Joined by more than 200 of its closest friends and supporters, Valley CDC celebrated its 30th anniversary on April 12. Valley CDC primarily serves four communities in Western Massachusetts: Northampton, Easthampton, Amherst, and Hadley. Through affordable housing development, services to homebuyers and homeowners, and small business development services, Valley CDC demonstrates its commitment to economic justice every day.
In her remarks, CDC Executive Director Joanne Campbell said that she moved to Northampton in 1997, and joined Valley CDC to run the CDC’s affordable housing initiatives, thinking that work in Western MA would be slower-paced than what she left in the New York City area. She soon realized that affordable housing work is by its nature difficult anywhere. Undeterred, in less than a year, Joanne became Valley CDC’s Director, and led the CDC out of difficult times. More than one speaker noted how fortunate we are that Joanne is leading the organization, along with other skilled and dedicated staff.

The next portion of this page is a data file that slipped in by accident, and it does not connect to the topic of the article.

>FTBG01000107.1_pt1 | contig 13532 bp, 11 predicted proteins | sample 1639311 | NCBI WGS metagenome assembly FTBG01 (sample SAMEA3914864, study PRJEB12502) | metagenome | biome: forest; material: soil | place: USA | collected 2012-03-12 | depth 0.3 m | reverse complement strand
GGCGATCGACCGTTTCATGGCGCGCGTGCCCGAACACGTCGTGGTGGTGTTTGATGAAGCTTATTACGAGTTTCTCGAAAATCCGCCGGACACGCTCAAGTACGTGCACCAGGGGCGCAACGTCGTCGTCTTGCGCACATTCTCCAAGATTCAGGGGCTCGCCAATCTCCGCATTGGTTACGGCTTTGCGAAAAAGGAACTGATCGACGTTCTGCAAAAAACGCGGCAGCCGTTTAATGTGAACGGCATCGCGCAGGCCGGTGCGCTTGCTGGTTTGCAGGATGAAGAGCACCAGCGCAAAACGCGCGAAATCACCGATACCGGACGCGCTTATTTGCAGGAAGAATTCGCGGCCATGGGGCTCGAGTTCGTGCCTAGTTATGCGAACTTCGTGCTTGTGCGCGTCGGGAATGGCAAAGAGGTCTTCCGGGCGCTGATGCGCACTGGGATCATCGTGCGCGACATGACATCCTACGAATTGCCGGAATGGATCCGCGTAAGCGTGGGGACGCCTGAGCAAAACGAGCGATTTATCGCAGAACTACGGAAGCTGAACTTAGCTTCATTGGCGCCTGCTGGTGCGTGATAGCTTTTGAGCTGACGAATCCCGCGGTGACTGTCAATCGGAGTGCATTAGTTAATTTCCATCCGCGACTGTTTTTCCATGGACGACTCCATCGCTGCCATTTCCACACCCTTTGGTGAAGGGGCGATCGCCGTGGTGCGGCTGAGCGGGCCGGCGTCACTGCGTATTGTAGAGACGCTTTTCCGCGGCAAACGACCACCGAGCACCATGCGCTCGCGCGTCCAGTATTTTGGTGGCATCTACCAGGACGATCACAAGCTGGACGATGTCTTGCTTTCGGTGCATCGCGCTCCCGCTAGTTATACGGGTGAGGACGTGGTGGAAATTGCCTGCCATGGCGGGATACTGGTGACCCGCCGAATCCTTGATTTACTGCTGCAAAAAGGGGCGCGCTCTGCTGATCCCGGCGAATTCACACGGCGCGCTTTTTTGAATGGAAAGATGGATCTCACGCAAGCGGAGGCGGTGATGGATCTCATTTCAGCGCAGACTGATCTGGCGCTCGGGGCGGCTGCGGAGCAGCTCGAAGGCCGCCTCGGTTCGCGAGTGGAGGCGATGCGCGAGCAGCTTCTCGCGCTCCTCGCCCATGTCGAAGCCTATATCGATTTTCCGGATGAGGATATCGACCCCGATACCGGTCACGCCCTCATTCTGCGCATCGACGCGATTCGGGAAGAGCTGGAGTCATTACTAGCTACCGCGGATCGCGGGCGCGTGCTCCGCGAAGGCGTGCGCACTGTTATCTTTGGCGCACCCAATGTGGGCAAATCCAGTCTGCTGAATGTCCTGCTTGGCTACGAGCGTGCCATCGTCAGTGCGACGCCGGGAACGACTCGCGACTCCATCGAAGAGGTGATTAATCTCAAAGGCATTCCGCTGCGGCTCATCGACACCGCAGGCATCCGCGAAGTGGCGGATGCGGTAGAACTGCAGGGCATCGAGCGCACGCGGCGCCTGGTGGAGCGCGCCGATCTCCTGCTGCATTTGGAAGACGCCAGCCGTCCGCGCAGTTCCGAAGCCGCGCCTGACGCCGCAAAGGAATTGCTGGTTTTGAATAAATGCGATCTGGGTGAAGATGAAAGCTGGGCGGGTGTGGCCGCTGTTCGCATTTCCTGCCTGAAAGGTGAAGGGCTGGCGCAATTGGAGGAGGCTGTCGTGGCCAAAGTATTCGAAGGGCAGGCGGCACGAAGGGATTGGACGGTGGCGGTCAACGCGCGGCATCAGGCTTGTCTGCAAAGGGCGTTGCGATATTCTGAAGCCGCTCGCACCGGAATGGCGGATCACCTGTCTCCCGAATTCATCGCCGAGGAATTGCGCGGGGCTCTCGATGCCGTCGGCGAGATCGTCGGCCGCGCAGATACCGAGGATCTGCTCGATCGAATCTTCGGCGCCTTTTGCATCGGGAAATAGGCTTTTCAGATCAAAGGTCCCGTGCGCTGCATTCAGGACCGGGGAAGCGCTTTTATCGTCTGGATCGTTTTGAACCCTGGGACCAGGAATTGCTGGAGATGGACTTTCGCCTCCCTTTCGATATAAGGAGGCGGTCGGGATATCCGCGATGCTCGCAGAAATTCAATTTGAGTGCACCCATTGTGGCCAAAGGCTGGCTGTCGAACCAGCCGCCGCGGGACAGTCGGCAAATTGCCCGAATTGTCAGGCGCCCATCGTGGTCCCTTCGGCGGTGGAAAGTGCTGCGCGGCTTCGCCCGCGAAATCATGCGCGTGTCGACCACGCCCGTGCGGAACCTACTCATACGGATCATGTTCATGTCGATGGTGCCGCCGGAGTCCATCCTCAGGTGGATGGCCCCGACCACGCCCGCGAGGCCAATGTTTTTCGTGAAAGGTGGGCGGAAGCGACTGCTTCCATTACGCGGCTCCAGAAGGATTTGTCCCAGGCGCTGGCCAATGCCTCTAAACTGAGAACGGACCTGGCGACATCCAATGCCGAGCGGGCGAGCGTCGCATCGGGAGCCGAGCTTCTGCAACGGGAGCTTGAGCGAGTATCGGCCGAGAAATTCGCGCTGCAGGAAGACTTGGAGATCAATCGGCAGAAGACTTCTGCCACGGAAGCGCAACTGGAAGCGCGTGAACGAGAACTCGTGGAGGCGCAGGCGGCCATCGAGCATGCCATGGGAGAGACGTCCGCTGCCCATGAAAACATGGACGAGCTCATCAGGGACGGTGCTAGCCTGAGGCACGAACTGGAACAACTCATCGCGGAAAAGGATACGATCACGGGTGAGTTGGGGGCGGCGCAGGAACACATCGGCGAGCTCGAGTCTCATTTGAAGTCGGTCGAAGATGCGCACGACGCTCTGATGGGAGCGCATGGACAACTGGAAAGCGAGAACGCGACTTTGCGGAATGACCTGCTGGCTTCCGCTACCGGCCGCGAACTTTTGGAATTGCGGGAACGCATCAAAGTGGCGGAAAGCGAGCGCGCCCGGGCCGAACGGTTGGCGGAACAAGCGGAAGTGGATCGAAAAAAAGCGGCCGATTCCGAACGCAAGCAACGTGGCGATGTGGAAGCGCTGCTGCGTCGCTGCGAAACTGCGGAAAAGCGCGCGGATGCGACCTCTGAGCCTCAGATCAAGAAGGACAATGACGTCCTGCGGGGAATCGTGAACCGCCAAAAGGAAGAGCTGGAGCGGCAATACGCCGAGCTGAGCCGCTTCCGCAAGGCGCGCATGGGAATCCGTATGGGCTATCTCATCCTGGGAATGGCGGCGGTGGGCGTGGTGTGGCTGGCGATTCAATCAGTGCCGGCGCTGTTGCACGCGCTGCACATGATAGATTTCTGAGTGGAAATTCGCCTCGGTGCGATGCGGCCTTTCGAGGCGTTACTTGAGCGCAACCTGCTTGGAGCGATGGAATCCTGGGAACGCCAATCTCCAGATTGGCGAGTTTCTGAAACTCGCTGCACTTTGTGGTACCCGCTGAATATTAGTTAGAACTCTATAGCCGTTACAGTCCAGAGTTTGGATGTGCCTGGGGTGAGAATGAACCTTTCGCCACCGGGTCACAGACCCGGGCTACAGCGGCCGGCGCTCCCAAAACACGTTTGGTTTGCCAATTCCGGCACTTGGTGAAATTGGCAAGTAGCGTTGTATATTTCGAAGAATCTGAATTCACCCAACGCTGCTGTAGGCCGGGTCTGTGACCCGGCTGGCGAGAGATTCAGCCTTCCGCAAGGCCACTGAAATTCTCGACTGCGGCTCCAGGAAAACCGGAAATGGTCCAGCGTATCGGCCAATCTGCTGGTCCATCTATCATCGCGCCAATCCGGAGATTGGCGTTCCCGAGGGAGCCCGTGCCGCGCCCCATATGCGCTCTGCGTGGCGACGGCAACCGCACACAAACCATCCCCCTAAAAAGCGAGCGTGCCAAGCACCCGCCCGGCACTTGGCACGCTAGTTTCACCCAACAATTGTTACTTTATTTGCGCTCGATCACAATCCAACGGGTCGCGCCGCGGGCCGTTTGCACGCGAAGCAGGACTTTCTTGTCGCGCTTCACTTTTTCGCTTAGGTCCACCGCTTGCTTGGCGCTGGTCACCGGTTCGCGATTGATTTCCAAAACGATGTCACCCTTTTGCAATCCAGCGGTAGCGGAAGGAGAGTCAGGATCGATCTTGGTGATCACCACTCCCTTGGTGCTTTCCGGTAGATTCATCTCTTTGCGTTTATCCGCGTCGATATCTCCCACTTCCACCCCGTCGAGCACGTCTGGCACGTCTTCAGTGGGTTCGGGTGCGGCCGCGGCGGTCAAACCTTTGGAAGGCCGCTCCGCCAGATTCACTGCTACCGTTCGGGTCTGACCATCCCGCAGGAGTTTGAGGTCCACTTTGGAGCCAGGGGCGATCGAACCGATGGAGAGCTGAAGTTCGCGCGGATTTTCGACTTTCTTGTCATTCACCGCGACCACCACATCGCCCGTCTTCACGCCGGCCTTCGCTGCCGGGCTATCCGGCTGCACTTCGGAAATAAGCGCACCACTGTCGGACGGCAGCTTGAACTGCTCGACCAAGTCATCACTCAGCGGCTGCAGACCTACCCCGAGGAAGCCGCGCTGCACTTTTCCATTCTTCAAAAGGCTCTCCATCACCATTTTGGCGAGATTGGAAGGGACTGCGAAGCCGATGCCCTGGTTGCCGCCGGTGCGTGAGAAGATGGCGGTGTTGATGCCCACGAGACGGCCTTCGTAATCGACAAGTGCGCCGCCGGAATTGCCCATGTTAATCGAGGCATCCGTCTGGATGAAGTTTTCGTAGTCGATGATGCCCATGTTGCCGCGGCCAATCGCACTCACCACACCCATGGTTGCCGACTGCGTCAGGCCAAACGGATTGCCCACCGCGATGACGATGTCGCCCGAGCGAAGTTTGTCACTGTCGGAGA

The highlight of the evening was a keynote speech by Charles M. Blow, a New York Times Op-Ed columnist, CNN commentator, and author of his best-selling memoir Fire Shut Up in My Bones. Mr. Blow spoke for 30 minutes, and then answered questions submitted by the audience for another 40 minutes.
In his prepared remarks, Mr. Blow provided counter-points to a number of widespread talking points about poverty and the black community. He noted how President Trump, in his campaign, described life in the inner cities as “hell”, and rhetorically asked those living there what they had to lose. Mr. Blow replied that the answer was, and is, “everything.” He went on to speak about the “othering” of communities, and that “more law and order is simply code for organized state oppression in many of these communities.” He concluded his prepared remarks by using a metaphor of life being a hill; some people start at the bottom while others start halfway up or at the top, and finished by declaring “For God’s sake, stop pretending there’s no damn hill.” In response to one of the audience questions, he pushed back against the belief that racism is only a southern thing, with “No, it’s your thing,” citing segregation in New York’s schools and how Martin Luther King Jr. fought for fair housing in Chicago toward the end of his life. He added, “Liberal cities cannot lecture anybody else until they take a long hard stare in the mirror.”
At the conclusion of his remarks, attendees bid their good-byes and ventured out into the night. And, no doubt, Valley CDC’s staff went home for a night’s sleep before returning to work the next day to start the CDC’s 31st year of service to the community.